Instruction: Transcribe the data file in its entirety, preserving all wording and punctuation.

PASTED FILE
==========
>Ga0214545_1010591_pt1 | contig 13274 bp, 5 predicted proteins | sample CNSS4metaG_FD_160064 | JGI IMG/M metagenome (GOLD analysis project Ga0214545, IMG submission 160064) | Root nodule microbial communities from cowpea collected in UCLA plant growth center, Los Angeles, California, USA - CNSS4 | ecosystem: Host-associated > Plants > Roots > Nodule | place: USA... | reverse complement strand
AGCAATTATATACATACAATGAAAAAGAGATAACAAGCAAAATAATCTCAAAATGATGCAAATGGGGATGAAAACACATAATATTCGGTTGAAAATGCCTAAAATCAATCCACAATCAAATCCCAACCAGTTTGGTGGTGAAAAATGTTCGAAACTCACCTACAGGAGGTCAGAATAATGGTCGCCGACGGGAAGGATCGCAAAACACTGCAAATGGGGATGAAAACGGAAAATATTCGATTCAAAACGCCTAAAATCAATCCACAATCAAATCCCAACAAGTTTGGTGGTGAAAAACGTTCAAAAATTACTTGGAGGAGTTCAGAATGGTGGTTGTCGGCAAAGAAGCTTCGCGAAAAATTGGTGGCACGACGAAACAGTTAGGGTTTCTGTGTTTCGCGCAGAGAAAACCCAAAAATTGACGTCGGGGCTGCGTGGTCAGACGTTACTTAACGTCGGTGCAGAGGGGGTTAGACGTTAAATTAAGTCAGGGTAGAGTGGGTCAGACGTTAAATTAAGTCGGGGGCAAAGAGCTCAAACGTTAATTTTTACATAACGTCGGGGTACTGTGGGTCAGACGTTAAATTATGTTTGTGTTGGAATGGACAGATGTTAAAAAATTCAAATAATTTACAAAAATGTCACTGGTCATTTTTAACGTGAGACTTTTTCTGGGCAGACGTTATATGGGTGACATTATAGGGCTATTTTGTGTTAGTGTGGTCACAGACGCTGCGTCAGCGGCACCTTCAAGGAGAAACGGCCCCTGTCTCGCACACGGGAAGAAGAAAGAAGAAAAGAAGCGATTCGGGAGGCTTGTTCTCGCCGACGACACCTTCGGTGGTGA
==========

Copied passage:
>Ga0214545_1010591_pt1 | contig 13274 bp, 5 predicted proteins | sample CNSS4metaG_FD_160064 | JGI IMG/M metagenome (GOLD analysis project Ga0214545, IMG submission 160064) | Root nodule microbial communities from cowpea collected in UCLA plant growth center, Los Angeles, California, USA - CNSS4 | ecosystem: Host-associated > Plants > Roots > Nodule | place: USA... | reverse complement strand
AGCAATTATATACATACAATGAAAAAGAGATAACAAGCAAAATAATCTCAAAATGATGCAAATGGGGATGAAAACACATAATATTCGGTTGAAAATGCCTAAAATCAATCCACAATCAAATCCCAACCAGTTTGGTGGTGAAAAATGTTCGAAACTCACCTACAGGAGGTCAGAATAATGGTCGCCGACGGGAAGGATCGCAAAACACTGCAAATGGGGATGAAAACGGAAAATATTCGATTCAAAACGCCTAAAATCAATCCACAATCAAATCCCAACAAGTTTGGTGGTGAAAAACGTTCAAAAATTACTTGGAGGAGTTCAGAATGGTGGTTGTCGGCAAAGAAGCTTCGCGAAAAATTGGTGGCACGACGAAACAGTTAGGGTTTCTGTGTTTCGCGCAGAGAAAACCCAAAAATTGACGTCGGGGCTGCGTGGTCAGACGTTACTTAACGTCGGTGCAGAGGGGGTTAGACGTTAAATTAAGTCAGGGTAGAGTGGGTCAGACGTTAAATTAAGTCGGGGGCAAAGAGCTCAAACGTTAATTTTTACATAACGTCGGGGTACTGTGGGTCAGACGTTAAATTATGTTTGTGTTGGAATGGACAGATGTTAAAAAATTCAAATAATTTACAAAAATGTCACTGGTCATTTTTAACGTGAGACTTTTTCTGGGCAGACGTTATATGGGTGACATTATAGGGCTATTTTGTGTTAGTGTGGTCACAGACGCTGCGTCAGCGGCACCTTCAAGGAGAAACGGCCCCTGTCTCGCACACGGGAAGAAGAAAGAAGAAAAGAAGCGATTCGGGAGGCTTGTTCTCGCCGACGACACCTTCGGTGGTGA